The airline British Airways is being widely condemned for a new TV advertisement that appears to glamorize gambling.
The ad is part of a series for British Airways Holidays, an arm of the company that sells all-inclusive travel packages. In a report by The Guardian, politicians, anti-gambling campaigners and social media users were all quick to criticize the airline for making gambling look attractive and easy.
“Luckiest dip ever”
The short advertisement, which has been screening in the UK since January 7, shows an attractive millennial couple returning to their hotel room after a swim in the pool.
On the way, they stop at the slot machines in the hotel casino, gamble a little “spare change” and win “a couple of dollars” that they decide to gamble with again. They then say: “The next thing we knew we’d won $493 (£387). Luckiest dip ever.”
Politician Iain Duncan Smith, a former leader of the ruling Conservative Party, described the ad as “utterly appalling” and said he would raise the matter with MPs as a matter of urgency.
The GambleAware charity, which campaigns to reduce the harms gambling can cause, pointed out that the TV commercial failed to carry the usual warnings about responsible gambling, which gambling operators themselves must include in their advertisements.
GambleAware CEO Marc Etches said: “Companies need to recognize their responsibility to make sure people are aware of the risks of gambling.”
Condemnation on Twitter was also loud, with people saying “not cool, BA, seriously misjudged,” “Surely I can’t be the only person outraged by the new British Airways ad and the way it glorifies gambling?” and “Shameful #BA ad that glamorises gambling”.
Regulation of gambling ads
The UK’s advertising regulator, the Advertising Standards Authority, confirmed it had already received a number of complaints, but did not specify how many. A spokesperson said complaints had centered on the gambling being depicted in a “glamorous and frivolous way, and that it’s therefore irresponsible.”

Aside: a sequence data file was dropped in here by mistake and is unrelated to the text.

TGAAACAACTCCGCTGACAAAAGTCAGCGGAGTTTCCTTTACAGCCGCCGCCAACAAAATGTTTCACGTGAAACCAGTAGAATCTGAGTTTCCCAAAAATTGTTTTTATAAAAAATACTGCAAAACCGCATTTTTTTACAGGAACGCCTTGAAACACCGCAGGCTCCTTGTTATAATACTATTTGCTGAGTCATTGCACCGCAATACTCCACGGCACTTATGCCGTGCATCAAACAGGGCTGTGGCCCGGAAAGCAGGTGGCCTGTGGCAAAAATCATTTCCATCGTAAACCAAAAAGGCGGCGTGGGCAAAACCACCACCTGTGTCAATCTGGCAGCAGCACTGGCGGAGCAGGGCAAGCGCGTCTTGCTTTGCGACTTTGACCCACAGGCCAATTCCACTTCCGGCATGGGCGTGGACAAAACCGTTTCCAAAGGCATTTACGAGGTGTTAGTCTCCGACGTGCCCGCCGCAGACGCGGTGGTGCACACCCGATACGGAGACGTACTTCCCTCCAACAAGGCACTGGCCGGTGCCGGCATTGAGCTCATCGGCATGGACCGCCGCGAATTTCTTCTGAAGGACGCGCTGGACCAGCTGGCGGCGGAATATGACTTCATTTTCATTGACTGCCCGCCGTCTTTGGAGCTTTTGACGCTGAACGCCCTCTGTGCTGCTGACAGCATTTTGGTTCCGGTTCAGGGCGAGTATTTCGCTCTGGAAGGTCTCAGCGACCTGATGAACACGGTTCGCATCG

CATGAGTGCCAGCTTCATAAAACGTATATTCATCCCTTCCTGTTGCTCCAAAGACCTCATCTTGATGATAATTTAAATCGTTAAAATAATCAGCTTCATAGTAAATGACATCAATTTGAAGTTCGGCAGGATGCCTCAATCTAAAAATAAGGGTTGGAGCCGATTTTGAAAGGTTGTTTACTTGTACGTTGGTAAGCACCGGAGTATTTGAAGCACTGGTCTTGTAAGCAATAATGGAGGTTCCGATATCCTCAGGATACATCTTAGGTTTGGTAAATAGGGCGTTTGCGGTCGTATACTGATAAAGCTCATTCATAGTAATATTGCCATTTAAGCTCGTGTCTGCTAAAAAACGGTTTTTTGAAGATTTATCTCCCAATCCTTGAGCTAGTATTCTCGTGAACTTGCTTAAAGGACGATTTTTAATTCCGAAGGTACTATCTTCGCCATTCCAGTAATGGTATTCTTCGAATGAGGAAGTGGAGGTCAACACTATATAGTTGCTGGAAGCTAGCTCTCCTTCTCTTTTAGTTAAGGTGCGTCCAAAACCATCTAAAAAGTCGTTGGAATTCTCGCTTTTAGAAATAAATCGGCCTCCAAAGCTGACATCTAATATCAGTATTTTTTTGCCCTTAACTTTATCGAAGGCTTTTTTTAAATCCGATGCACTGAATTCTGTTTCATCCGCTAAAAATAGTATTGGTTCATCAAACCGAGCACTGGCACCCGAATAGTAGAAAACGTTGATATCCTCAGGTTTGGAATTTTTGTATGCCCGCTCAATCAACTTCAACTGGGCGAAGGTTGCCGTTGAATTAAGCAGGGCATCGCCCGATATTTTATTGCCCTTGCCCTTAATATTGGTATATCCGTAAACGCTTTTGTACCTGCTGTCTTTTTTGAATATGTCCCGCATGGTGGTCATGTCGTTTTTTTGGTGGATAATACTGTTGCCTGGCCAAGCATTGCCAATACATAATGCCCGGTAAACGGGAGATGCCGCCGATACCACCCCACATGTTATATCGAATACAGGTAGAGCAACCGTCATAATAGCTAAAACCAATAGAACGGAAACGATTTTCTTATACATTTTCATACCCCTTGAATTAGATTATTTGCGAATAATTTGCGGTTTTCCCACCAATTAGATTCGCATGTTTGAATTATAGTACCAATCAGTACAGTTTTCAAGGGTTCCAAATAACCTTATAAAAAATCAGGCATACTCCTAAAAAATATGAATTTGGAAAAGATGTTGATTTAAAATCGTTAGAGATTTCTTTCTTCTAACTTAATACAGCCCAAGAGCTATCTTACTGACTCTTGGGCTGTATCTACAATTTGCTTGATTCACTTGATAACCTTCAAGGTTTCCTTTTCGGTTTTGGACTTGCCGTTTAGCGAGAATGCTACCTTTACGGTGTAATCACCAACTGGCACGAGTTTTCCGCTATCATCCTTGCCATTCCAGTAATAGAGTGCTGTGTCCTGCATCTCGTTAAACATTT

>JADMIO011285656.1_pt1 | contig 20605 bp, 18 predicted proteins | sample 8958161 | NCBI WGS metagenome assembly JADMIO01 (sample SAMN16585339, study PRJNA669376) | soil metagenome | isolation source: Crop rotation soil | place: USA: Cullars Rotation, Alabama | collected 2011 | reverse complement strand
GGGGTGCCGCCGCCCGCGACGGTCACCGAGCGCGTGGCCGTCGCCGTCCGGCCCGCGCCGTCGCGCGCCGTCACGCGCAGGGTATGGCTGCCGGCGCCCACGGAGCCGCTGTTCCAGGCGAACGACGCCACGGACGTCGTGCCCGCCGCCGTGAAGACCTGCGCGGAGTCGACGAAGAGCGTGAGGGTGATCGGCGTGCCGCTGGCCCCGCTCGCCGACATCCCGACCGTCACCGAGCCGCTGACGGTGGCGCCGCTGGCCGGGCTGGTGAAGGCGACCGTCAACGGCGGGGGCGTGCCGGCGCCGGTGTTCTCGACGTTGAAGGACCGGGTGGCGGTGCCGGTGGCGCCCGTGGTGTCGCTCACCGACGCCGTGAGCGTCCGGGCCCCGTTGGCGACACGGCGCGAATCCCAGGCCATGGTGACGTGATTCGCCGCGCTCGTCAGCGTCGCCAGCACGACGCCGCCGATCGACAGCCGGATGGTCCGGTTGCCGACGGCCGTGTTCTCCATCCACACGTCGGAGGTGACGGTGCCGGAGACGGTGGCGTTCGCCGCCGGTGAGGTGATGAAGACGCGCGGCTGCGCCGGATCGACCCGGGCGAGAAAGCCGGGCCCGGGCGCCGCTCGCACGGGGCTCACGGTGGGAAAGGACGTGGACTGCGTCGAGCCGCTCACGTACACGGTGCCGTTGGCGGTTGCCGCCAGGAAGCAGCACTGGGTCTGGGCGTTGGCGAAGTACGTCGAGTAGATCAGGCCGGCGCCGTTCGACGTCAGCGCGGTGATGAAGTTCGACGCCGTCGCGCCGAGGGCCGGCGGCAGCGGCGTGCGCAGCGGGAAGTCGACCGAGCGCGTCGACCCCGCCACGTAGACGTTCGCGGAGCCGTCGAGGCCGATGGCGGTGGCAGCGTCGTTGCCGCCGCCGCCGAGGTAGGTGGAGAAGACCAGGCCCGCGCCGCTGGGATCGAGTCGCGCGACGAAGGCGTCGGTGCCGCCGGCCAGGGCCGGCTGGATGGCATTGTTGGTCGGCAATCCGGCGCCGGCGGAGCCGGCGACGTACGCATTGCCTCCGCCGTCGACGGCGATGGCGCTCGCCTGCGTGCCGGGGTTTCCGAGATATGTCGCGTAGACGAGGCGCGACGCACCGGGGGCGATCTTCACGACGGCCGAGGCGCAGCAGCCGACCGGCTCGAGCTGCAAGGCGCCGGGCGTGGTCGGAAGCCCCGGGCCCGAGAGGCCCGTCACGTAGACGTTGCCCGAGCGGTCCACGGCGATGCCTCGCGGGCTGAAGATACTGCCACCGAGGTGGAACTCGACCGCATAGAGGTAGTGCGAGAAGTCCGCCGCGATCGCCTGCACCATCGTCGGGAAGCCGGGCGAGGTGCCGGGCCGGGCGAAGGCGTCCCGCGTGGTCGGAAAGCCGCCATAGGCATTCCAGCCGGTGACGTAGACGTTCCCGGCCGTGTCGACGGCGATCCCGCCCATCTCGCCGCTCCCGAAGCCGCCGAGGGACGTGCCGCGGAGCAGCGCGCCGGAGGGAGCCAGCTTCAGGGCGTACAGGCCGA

The ASA’s code for TV commercials has strict rules on how gambling may be portrayed. In general advertisements, which the BA ad falls under, the code says: “Advertisements must not portray, condone or encourage gambling behavior that is socially irresponsible or could lead to financial, social or emotional harm.”
A spokesperson for the airline, in response to the furor, said the ad had been passed as acceptable by Clearcast, whose responsibility is to check all TV commercials before they are broadcast to ensure they comply with the UK Code of Broadcast Advertising, which sets out what is and isn’t permitted.
Clearcast had posted a tweet in October 2017 that said: “No indication that problem gambling is a result of ads. New guide coming will address issues like the tone of #gambling ads #adregupdate”. However, it is unclear if its guide has been updated.
Operators restrict own commercials
The British Airways row comes on the back of the recent decision by gambling operators in the UK to voluntarily restrict their television advertising during the screening of live sports events. The so-called “whistle to whistle” ban was hailed widely as a step in the right direction to discourage reckless betting.
The UK is estimated to have 400,000 gambling addicts and around 2m problem gamblers. The issue is considered so serious that the government announced this week it was to fund special clinics to help gamblers overcome their compulsions.
Pressure is now mounting on British Airways from all sides to withdraw what is likely its most controversial advertisement ever.